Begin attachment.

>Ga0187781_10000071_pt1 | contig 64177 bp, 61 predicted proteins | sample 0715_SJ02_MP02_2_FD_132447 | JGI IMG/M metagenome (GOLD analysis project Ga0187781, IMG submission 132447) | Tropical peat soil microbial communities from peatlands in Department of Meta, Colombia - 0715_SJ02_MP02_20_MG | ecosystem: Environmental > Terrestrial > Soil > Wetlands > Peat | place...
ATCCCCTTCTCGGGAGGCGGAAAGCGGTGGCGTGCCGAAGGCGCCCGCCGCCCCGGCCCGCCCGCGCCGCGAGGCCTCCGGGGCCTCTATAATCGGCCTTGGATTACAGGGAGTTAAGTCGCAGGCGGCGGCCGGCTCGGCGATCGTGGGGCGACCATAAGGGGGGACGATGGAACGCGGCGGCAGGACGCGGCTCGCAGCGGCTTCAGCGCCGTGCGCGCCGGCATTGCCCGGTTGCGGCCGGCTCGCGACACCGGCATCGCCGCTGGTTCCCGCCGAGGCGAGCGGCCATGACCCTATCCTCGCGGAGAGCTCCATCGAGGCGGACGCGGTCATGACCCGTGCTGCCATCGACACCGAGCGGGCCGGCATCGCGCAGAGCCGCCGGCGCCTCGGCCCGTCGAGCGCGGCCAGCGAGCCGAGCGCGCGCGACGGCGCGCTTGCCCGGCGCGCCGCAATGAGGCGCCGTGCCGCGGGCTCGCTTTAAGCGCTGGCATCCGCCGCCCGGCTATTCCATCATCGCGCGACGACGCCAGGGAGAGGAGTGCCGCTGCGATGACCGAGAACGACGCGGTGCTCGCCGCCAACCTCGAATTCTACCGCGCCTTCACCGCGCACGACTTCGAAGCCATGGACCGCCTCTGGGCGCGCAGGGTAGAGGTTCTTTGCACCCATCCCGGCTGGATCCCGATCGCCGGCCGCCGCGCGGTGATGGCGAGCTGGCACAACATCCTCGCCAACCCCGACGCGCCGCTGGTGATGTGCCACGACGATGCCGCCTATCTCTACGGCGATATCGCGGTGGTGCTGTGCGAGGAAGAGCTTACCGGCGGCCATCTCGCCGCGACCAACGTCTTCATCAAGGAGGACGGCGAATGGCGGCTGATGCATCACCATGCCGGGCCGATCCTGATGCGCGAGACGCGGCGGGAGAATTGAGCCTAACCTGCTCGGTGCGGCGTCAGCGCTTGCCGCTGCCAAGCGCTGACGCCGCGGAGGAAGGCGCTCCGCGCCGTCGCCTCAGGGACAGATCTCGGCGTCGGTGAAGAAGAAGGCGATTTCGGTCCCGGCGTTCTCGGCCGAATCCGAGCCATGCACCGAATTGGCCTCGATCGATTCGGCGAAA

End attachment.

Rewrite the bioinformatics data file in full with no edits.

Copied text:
>Ga0187781_10000071_pt1 | contig 64177 bp, 61 predicted proteins | sample 0715_SJ02_MP02_2_FD_132447 | JGI IMG/M metagenome (GOLD analysis project Ga0187781, IMG submission 132447) | Tropical peat soil microbial communities from peatlands in Department of Meta, Colombia - 0715_SJ02_MP02_20_MG | ecosystem: Environmental > Terrestrial > Soil > Wetlands > Peat | place...
ATCCCCTTCTCGGGAGGCGGAAAGCGGTGGCGTGCCGAAGGCGCCCGCCGCCCCGGCCCGCCCGCGCCGCGAGGCCTCCGGGGCCTCTATAATCGGCCTTGGATTACAGGGAGTTAAGTCGCAGGCGGCGGCCGGCTCGGCGATCGTGGGGCGACCATAAGGGGGGACGATGGAACGCGGCGGCAGGACGCGGCTCGCAGCGGCTTCAGCGCCGTGCGCGCCGGCATTGCCCGGTTGCGGCCGGCTCGCGACACCGGCATCGCCGCTGGTTCCCGCCGAGGCGAGCGGCCATGACCCTATCCTCGCGGAGAGCTCCATCGAGGCGGACGCGGTCATGACCCGTGCTGCCATCGACACCGAGCGGGCCGGCATCGCGCAGAGCCGCCGGCGCCTCGGCCCGTCGAGCGCGGCCAGCGAGCCGAGCGCGCGCGACGGCGCGCTTGCCCGGCGCGCCGCAATGAGGCGCCGTGCCGCGGGCTCGCTTTAAGCGCTGGCATCCGCCGCCCGGCTATTCCATCATCGCGCGACGACGCCAGGGAGAGGAGTGCCGCTGCGATGACCGAGAACGACGCGGTGCTCGCCGCCAACCTCGAATTCTACCGCGCCTTCACCGCGCACGACTTCGAAGCCATGGACCGCCTCTGGGCGCGCAGGGTAGAGGTTCTTTGCACCCATCCCGGCTGGATCCCGATCGCCGGCCGCCGCGCGGTGATGGCGAGCTGGCACAACATCCTCGCCAACCCCGACGCGCCGCTGGTGATGTGCCACGACGATGCCGCCTATCTCTACGGCGATATCGCGGTGGTGCTGTGCGAGGAAGAGCTTACCGGCGGCCATCTCGCCGCGACCAACGTCTTCATCAAGGAGGACGGCGAATGGCGGCTGATGCATCACCATGCCGGGCCGATCCTGATGCGCGAGACGCGGCGGGAGAATTGAGCCTAACCTGCTCGGTGCGGCGTCAGCGCTTGCCGCTGCCAAGCGCTGACGCCGCGGAGGAAGGCGCTCCGCGCCGTCGCCTCAGGGACAGATCTCGGCGTCGGTGAAGAAGAAGGCGATTTCGGTCCCGGCGTTCTCGGCCGAATCCGAGCCATGCACCGAATTGGCCTCGATCGATTCGGCGAAA